Free Shipping on $199+ Orders

6 Things To Remember When Ordering Uniforms

After a good skill set, reasonable experience and a good night’s sleep, one of the most useful tools for staff members is a well-considered uniform. By taking away the pressure of choosing suitable clothing, a uniform assists staff members both financially and mentally – as a good team uniform can improve productivity and increase the team mentality amongst staff members.

There are six important factors to consider when designing, choosing and ordering company uniforms:

1. Branding
When considering purchasing uniforms as a standard dress for staff members, it is important to consider your company’s branding, this includes the colors, patterns, fabrics and wording used on the uniforms.

Your company uniforms should reflect the business’ identity and the image being portrayed, consider the tone of your service; formal, professional, high-class, child-friendly, etc; and try to match the colors and patterns to the atmosphere you wish for customers to experience whilst using your business.

2. Logos & Names
Business logos do not always need to be present on company uniforms, however, you should decide whether they will be and apply the same rule to all uniforms. Having some staff in a uniform with a logo, whilst others lack a logo will give the impression of disorganization and disarray, which will, in turn, put customers off and leave your business with a bad reputation.

If you decide to apply business logos to the uniform, ensure that the colors are compatible with the colors of the uniform and try to make the logo stand out against the background color of the fabric. Nobody wants customers to have to stare intently at a uniform to decipher the logo, so make it bold, proud and easy to recognize.

3. Comfort
Your staff members will work more efficiently if they are allowed room to move around and feel comfortable whilst wearing their uniforms. A scratchy fabric, or uncomfortable design is likely to affect your staff member’s mood at work, making them less productive and affecting the overall reputation of the business.

It is also important to ensure that the uniforms you have chosen are suitable for the responsibilities to be performed whilst wearing them. Outfits which need constant readjustment during a shift will affect the staff member’s mood and create a negative attitude within the workplace, which will be projected onto the customer service levels and may lead to a loss of profits and reputation for the business.

4. Practicality
Different job roles require different tools and the better equipped uniforms are to hold these tools, the more efficient your staff members will be, the better your company will perform and be able to meet targets.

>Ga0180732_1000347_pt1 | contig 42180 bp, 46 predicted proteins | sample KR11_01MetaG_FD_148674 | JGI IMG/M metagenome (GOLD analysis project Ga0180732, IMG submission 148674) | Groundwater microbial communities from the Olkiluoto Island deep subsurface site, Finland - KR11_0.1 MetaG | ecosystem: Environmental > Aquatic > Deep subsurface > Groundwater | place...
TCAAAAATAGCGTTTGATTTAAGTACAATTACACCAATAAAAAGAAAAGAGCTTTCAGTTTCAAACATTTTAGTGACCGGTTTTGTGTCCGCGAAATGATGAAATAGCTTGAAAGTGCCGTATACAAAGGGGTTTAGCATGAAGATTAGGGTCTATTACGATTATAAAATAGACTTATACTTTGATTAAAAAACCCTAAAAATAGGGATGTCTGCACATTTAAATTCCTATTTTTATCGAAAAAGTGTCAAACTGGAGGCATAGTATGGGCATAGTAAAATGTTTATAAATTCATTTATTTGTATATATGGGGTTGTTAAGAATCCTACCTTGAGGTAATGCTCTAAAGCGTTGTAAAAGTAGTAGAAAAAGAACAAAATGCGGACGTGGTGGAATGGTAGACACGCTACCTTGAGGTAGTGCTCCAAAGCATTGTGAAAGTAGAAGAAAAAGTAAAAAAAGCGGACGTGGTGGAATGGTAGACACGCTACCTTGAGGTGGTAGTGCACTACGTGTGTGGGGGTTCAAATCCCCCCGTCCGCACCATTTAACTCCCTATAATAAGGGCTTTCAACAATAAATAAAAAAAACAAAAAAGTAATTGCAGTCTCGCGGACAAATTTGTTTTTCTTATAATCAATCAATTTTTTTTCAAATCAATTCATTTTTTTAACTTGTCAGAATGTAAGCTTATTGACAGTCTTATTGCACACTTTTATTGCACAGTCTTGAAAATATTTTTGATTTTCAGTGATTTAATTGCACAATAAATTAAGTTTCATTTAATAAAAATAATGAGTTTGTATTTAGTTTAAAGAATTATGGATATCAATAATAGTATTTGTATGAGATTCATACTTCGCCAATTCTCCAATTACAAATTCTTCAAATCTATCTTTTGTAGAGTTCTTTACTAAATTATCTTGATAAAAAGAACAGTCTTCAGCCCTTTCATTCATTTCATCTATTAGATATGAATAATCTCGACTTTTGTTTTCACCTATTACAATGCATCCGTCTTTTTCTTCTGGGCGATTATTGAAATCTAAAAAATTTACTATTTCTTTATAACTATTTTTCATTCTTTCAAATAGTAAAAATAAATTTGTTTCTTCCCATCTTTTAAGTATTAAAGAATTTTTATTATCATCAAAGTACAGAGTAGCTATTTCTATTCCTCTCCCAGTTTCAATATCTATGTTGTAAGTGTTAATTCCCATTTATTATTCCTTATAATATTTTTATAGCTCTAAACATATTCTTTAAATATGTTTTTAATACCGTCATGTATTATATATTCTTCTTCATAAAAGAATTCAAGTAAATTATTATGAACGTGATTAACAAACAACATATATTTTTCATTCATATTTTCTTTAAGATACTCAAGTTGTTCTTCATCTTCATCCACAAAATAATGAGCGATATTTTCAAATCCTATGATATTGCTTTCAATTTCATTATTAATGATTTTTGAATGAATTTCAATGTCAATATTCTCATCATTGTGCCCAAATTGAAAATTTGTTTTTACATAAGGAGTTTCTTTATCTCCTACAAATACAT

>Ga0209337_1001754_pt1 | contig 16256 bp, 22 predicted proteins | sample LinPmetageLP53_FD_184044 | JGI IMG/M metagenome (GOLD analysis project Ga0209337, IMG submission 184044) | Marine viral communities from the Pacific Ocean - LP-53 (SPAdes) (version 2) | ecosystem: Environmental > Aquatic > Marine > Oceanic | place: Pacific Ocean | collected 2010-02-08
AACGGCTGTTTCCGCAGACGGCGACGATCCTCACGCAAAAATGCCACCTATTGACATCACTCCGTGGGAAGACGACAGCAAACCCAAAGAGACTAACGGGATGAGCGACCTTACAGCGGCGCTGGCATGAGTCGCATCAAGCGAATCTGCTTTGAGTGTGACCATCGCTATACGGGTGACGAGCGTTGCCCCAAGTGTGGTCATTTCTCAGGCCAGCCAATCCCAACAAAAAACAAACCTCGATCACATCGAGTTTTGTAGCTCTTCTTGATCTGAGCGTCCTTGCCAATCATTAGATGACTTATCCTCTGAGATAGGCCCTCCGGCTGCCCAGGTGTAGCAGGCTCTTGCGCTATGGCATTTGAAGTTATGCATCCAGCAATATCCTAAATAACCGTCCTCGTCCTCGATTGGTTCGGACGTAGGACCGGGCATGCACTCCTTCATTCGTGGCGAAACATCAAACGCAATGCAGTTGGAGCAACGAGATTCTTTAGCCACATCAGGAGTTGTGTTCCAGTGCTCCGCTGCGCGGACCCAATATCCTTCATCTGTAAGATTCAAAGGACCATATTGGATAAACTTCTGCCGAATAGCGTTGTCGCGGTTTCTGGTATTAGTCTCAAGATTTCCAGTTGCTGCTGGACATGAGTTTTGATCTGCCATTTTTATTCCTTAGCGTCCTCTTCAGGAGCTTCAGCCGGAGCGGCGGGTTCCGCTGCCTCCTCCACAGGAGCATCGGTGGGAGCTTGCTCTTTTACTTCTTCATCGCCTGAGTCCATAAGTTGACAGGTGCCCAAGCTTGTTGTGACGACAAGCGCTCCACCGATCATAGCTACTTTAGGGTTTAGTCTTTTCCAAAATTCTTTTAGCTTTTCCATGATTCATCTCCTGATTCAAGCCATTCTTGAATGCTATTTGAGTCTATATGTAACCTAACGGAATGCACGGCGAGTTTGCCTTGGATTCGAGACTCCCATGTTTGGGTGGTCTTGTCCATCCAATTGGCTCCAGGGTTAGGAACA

For example, healthcare uniforms require pockets to allow busy professionals to keep pens, monitors and paperwork handy, whilst keeping their hands free to assist service users and patients. Whilst housekeeping staff may require aprons to keep their main uniforms from getting too dirty and maintenance staff may require additional belt loops to hold keys and tools whilst working in the ground and buildings.

5. Fabric
With most service-industry uniforms, the color, feel and ease-of-washing is paramount when choosing uniforms for your staff members. Choosing easy-to-wash fabrics will help your staff members to keep their uniforms presentable, whilst saving them money – no-one wants to have to pay for dry-cleaning every week, so choose fabrics which can be machine washed on a low temperature to save money on energy bills and be environmentally friendly at the same time.

The color of the fabric will depend on both company branding and the likelihood of staining. Very dark colors tend to show more dirt than medium-shade colors, and pale colors may be unsuitable for most types of physical work, or duties which involve coming into contact with food or dirt.

6. Amount
The amount of uniforms required per staff members will depend on their working hours and shift patterns. Most staff members will require at least two sets of uniforms, applicable to their department, whilst full-time staff members may require three or more uniform sets, to account for washing, drying and ironing time between wears.

Being considerate of your staff member’s needs may seem costly to begin with, but providing excess uniforms means that your staff members can be sure to wear fresh, clean uniform at the beginning of each shift, which has been shown to increase pride in one’s work, boost productivity and increase the reputation of the business overall by reflecting well in customer service standards.

By keeping these considerations in mind, it will be easier and simpler to design and choose a uniform which has a positive effect on both staff mentality and company reputation – which, in turn, will lead to high profits, more satisfied customers and a more productive, happy workforce.